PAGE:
FCC Opens June Meeting With Nod to U.S. Capitol Police - Broadcasting & Cable

FCC Opens June Meeting With Nod to U.S. Capitol Police

Before vote on 'Blue Alert' police safety measure, commissioners discuss D.C. shooting
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The FCC commissioners took a few moments at the beginning of the June public meeting to send their best wishes to Rep. Steve Scalise (R-La.)—who is on the road to recovery after being shot last week at a congressional baseball game practice—and praise the officers who saved his and other lives. 

FCC chairman Ajit Pai said he was shocked by the attack and hoped Scalise was on the mend, sending his thoughts and prayers. He also talked of the heroic efforts of the Capitol Police and the further carnage that could have ensued if they had not stood on the firing line.

That came as the FCC was preparing to vote—in the affirmative—to create a Blue emergency alert when police officers were in danger (injured, missing) from at-large suspects—much as the Amber alert signals a child is in danger.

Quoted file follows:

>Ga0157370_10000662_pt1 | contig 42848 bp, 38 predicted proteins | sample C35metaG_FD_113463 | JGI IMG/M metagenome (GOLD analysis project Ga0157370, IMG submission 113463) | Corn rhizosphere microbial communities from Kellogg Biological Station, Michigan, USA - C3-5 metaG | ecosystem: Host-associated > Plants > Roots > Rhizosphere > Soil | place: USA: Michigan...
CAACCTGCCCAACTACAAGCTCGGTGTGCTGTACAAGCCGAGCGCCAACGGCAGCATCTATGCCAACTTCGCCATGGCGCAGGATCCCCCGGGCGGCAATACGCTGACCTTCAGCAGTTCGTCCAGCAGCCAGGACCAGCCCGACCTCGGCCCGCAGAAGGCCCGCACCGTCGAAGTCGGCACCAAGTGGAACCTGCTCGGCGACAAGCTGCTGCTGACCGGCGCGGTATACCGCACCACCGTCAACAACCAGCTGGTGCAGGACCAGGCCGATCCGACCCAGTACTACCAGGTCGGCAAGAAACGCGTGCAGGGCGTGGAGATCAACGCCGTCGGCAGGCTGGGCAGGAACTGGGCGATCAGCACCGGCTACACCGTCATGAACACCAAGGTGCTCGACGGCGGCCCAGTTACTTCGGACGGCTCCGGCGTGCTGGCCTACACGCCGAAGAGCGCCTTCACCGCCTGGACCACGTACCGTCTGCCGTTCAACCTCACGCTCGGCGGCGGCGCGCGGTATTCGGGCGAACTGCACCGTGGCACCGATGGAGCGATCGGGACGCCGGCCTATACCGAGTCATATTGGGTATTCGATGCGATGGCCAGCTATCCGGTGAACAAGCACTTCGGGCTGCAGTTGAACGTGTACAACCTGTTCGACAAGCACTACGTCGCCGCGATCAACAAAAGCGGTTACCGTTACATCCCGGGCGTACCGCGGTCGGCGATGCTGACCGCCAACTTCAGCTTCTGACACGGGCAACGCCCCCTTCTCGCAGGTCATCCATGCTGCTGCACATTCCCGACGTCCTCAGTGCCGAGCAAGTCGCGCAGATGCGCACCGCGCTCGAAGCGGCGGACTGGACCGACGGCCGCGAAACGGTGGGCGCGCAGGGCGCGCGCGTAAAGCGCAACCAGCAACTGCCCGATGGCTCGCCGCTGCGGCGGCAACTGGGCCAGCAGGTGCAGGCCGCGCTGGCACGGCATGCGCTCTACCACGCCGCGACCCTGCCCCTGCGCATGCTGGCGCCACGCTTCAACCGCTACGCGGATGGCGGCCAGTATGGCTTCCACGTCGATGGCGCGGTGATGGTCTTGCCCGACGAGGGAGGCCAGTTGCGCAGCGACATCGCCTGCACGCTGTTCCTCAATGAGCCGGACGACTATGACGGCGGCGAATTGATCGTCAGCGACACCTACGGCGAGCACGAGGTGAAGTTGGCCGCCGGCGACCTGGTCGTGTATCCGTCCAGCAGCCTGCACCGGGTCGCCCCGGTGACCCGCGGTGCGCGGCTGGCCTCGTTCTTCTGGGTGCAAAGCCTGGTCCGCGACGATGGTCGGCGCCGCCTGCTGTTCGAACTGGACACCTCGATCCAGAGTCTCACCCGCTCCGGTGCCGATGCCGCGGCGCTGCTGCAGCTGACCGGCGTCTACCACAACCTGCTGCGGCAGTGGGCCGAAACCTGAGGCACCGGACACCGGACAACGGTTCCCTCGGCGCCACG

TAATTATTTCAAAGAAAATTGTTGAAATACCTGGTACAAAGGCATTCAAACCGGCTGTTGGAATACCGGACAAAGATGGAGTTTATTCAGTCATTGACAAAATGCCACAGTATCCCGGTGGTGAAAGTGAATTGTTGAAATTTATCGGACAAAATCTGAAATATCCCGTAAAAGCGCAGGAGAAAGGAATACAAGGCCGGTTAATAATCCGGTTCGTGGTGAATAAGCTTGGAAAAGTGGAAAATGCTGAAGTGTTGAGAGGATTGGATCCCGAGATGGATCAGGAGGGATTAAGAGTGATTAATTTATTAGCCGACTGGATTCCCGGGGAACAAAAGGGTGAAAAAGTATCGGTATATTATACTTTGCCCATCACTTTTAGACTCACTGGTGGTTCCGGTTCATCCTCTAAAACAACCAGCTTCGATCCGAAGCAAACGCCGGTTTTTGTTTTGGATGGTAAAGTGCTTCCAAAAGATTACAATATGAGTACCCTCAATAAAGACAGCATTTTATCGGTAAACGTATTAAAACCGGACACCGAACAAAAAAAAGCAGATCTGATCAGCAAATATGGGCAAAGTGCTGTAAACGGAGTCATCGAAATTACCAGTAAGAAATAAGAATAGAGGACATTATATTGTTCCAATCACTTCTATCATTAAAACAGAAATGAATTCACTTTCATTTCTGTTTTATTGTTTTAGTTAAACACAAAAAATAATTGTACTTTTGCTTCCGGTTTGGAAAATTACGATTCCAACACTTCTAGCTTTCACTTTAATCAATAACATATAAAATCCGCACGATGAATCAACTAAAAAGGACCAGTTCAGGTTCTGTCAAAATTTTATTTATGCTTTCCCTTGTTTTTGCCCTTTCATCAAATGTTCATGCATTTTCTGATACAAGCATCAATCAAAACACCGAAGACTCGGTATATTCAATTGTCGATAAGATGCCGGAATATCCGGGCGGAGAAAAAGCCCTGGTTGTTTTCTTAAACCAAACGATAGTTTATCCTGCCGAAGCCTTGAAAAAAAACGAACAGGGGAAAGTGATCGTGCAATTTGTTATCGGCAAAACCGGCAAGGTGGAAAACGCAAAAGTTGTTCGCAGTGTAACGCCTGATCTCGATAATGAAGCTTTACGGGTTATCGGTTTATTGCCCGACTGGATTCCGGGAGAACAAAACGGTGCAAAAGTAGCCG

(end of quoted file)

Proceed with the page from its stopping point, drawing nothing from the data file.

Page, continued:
The vote was a great way to kick off Public Safety Month, said Pai of the unanimous approval to launch the alert.

Joining with Pai in noting the attacks last week were commissioners Mignon Clyburn and Michael O'Rielly. Clyburn noted that the two wounded officers had thrown out the first pitches at the congressional baseball game and the press vs. congress softball game, saying those pitches represented the "improvement and hope we are all embracing." 

She noted that Scalise had been upgraded from "grave" to "fair," saying she was very happy to hear that and that she was a member of team Scalise.  She said the attack demonstrated why the Blue alert was needed. 

O'Rielly sent his best wishes to Scalise, who he had worked with as a congressional staffer before joining the commission, and to the brave officers. He said he had talked to legislators who had visited Scalise, and they indicated he was doing better but that it would be a long road to recovery. He also talked of the injured staffers, who, as a former staffer, he said often blend into the background. 

O'Rielly also said he took to heart efforts to watch the rhetoric that has gotten so heated in Washington and said that they were all on the same team in trying to do their best for the country

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